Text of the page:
Episode 354: Courts and Mental Health Industry Destroying the Republic

Courts destroy constitution

Is this fact? Is it True?

Video available on Rumble or Brighteon and YouTube 

The Courts and the Mental Health Industry are destroyers of the Republic. The perspective regarding the Courts was predicted by the Anti-federalists. I have discussed what Robert Yates wrote on a number of different programs, see here, here and here for starts. Recently we see that Justice Sotomayor is one of the ilk that the Anti-federalists warned about. I look into her statement in the article, ‘Sotomayor accuses conservatives of ‘dismantling’ church-state separation BY JOHN KRUZEL – 06/21/22 11:32 AM ET.’ My specific interest is in the first clause of the 1st Amendment..

The afore mentioned Justice, as with all others who continue the deception of ‘church-state separation’ need to restudy original intent. But they don’t care about Foundational Principles or original intent.

There has been a greater attack on the first clause of the 1st Amendment then most realize. There are significant founding documents that clearly show what that the establishment clause for religion is specific and limited only to the federal government setting up a national religion. As such, I submit these references, which are in this link from The Founders Constitution and are delineated in the Reference section of this Newsletter.

Always more to say than there is time to discuss.

Mental Health Industry Adds to Destruction of Republic mental health industry

When I was completing my degree in Behavioral Science, 1982, I had to attend classes and seminars that was still, at that time, called immoral.

Yet, the Christian community and pastors took no notice of what was happening in academia or the pseudo science of psychology and associated disciplines. I was frustrated to see that there were no real solutions as a Christian in this area. Pastoring seemed the only option yet that calling has a very expansive arena and demands.

So here we are, as we look at the various reports listed in the References, the Mental Health industry is worth Billions upon Billions of dollars. It is very sad and disgusting to see the investment dollars going into everything from research to Apps on your smartphone.

What is worse, is that the mental health industry is the promoter and protector of destructive behavior and what used to be called perversion. Yes, this is where the mental health industry becomes a key contributor to the moral destruction of the Republic since as John Adams and James Madison stated regarding our Constitution being only for a moral and religious/virtuous people.

The mental health industry destroys morality and virtue.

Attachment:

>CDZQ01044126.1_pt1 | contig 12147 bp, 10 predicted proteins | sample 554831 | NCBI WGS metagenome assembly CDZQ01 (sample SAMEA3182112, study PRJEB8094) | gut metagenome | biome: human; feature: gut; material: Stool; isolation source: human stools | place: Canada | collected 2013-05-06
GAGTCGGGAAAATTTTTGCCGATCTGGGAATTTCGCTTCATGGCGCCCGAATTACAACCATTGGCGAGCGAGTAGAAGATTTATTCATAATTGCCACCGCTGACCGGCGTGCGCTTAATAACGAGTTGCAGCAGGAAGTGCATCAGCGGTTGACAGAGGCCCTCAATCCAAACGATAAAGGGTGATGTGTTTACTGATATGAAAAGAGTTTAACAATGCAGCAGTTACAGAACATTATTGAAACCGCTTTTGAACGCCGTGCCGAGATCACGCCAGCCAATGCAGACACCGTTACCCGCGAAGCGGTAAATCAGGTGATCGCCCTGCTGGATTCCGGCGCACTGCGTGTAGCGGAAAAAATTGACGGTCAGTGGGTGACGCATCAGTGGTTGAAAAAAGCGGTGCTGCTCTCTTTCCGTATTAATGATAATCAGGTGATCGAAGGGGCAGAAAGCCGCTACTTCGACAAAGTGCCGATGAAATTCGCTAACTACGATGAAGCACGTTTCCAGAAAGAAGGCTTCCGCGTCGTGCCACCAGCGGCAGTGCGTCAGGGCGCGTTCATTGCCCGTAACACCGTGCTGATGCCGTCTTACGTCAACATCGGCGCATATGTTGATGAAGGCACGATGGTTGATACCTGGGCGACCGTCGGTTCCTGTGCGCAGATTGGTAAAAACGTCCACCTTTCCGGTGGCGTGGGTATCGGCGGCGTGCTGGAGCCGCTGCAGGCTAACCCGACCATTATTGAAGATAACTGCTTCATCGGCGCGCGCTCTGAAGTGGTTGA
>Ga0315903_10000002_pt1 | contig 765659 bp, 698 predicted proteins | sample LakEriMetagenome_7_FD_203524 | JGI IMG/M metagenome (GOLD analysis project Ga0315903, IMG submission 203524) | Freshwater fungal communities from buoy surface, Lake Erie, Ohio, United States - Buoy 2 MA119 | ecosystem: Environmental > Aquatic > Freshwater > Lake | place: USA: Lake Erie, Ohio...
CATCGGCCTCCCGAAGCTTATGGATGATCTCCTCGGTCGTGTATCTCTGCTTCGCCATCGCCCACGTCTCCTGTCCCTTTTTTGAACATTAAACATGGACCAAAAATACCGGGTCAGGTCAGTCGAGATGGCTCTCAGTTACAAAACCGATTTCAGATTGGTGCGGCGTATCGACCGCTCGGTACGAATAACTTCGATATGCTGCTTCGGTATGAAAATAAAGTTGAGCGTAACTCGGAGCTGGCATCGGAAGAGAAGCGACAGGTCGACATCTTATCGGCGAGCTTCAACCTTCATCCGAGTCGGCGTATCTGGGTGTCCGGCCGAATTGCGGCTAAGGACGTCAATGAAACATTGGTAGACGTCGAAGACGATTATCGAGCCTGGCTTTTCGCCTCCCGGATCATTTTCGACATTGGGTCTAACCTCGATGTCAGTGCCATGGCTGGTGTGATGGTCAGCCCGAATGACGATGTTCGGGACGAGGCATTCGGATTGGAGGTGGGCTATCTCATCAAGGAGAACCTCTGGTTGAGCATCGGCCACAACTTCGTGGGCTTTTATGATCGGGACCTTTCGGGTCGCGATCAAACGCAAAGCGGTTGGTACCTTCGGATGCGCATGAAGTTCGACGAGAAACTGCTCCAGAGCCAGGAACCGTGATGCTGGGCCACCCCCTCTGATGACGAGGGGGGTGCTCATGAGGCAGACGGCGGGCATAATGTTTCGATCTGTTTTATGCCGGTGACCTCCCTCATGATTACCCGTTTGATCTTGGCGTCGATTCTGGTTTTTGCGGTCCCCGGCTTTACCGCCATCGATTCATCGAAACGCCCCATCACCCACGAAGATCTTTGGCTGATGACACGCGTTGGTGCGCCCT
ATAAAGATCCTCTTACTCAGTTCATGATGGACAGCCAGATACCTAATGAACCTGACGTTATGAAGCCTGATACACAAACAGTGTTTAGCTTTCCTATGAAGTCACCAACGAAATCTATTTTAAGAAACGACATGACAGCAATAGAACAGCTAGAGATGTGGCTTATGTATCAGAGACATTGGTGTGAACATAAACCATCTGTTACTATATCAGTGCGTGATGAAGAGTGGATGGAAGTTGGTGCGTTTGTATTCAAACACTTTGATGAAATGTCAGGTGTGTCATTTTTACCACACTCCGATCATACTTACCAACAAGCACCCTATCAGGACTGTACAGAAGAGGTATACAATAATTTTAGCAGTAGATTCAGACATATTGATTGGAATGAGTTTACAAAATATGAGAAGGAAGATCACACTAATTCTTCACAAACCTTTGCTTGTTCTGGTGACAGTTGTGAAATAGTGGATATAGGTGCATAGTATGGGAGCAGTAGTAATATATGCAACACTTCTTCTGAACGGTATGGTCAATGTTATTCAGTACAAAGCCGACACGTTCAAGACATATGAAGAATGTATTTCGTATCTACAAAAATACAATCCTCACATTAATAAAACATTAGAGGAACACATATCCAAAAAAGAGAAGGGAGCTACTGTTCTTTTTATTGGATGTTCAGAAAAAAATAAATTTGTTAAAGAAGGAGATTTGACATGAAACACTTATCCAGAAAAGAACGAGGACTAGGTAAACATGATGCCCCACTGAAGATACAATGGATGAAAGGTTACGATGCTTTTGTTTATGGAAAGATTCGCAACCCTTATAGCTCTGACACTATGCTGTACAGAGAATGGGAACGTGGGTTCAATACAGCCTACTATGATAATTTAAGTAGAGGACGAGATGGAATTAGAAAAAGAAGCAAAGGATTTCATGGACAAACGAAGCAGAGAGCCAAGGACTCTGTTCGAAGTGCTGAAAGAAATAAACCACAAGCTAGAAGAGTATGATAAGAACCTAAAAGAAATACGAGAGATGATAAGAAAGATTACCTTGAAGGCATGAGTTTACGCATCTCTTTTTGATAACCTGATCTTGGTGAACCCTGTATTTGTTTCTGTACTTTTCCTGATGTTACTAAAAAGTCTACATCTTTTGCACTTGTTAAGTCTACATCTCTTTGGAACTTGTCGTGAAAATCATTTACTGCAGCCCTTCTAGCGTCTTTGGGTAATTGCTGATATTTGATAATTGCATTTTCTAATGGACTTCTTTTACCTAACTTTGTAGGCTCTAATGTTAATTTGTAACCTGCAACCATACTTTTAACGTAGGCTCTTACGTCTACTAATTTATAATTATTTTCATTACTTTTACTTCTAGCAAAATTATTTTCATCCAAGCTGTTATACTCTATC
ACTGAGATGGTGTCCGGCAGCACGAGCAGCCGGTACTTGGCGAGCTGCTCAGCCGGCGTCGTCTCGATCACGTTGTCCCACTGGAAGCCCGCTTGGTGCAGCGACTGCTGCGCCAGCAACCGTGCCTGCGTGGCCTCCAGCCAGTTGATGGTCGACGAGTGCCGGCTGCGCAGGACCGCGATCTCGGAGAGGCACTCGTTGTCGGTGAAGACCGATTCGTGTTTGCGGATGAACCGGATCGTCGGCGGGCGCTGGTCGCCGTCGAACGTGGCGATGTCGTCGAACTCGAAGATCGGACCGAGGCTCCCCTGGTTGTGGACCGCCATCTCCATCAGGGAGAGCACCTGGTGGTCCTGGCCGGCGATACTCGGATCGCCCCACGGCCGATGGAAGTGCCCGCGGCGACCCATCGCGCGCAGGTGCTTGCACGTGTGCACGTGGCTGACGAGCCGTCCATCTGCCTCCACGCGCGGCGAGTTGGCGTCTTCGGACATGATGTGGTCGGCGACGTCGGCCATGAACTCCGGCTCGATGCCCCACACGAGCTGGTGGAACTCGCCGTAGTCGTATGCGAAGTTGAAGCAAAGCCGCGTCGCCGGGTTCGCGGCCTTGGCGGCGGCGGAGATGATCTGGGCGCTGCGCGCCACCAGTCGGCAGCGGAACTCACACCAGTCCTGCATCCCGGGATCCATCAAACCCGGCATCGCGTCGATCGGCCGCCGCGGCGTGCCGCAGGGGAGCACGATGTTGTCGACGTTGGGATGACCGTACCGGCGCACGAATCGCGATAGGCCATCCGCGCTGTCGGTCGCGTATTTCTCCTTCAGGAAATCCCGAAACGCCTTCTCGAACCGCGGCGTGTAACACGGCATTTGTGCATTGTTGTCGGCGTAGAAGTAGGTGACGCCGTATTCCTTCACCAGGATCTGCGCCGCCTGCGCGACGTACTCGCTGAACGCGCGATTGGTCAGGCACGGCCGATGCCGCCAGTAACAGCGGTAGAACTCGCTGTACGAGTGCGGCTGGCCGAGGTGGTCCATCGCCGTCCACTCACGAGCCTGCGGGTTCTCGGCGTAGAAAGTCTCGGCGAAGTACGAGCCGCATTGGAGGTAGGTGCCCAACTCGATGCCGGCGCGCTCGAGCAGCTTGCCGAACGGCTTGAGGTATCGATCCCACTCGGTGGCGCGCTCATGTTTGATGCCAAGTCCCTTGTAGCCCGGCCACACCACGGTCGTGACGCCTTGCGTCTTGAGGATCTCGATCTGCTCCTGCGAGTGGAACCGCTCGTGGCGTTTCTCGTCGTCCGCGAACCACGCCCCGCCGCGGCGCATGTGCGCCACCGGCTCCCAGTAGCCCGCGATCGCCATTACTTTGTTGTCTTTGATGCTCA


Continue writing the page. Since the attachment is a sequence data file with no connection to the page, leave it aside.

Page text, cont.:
I talk about this in relationship to the mental health board that I once sat upon.


Program outline:

First segment: The Courts Destroying the Republic

  • First Amendment – Religion and Free Speech

  • Review references from Thomas Jefferson, Madison, Original Constitution of New-Haven

– Second Segment: Geauga County Mental Health Board

  • The deeper relevance of mental health degrading and destroying morality, family, religion, Constitutionalism and the Republic

  • Introduction of mental health industry as multi-billion dollar industry

– Third segment: Pithy Letter by Sam Adams and more

  • Complete discussion of mental health industry.

  • Sam Adams letter signed ‘A Tory’, Boston Gazette, May I, 1769.

Sam Adams Wisdom

TO ARTHUR LEE. [R. H. Lee, Life of Arthur Lee, vol. ii., pp. 173-577.] BOSTON, July 31st, 1771.

‘It has been observed that the nearer any man approaches to an absolute independence, the more he will be flattered; and flattery is always great in proportion as the motives of flatterers are bad. These observations are so disgraceful to human nature that I wish I could say they were not founded in experience. Perhaps there never was a man in this province more flattered, or who bore it better, I mean who was better pleased with it, than Governor Hutchinson. You have seen Miss in her teens, surrounded with dying lovers, praising her gay ribbons, the dimples in her cheeks or the tip of her ear! In imitation of the mother country, whom we are too apt to imitate in fopperies, addresses have been procured and presented to his excellency, chiefly from dependants and expectants. Indeed some of the clergy have run into the stream of civility, which is the more astonishing, when it is considered that they altogether depend upon the ability and good disposition of their parishes for their support. But it is certain that not a fifth part, some say not an eighth part of the clergy, were present. It cannot, therefore, be said to be the language of the body of the clergy, and all ages have seen that some of that order have ever been ready to sacrifice the rights as well as the honoured religion of their country, to the smiles of the great. It is a sore mortification that the independent house of representatives, and the town of Boston have refused to make their compliments to a man, whose administration since the departure of the Nettleham Baronet, they can by no means approve of. From hence you will judge whether these addresses speak the sentiments of the people in general, or are any more than the foul breath of sycophants and hirelings.’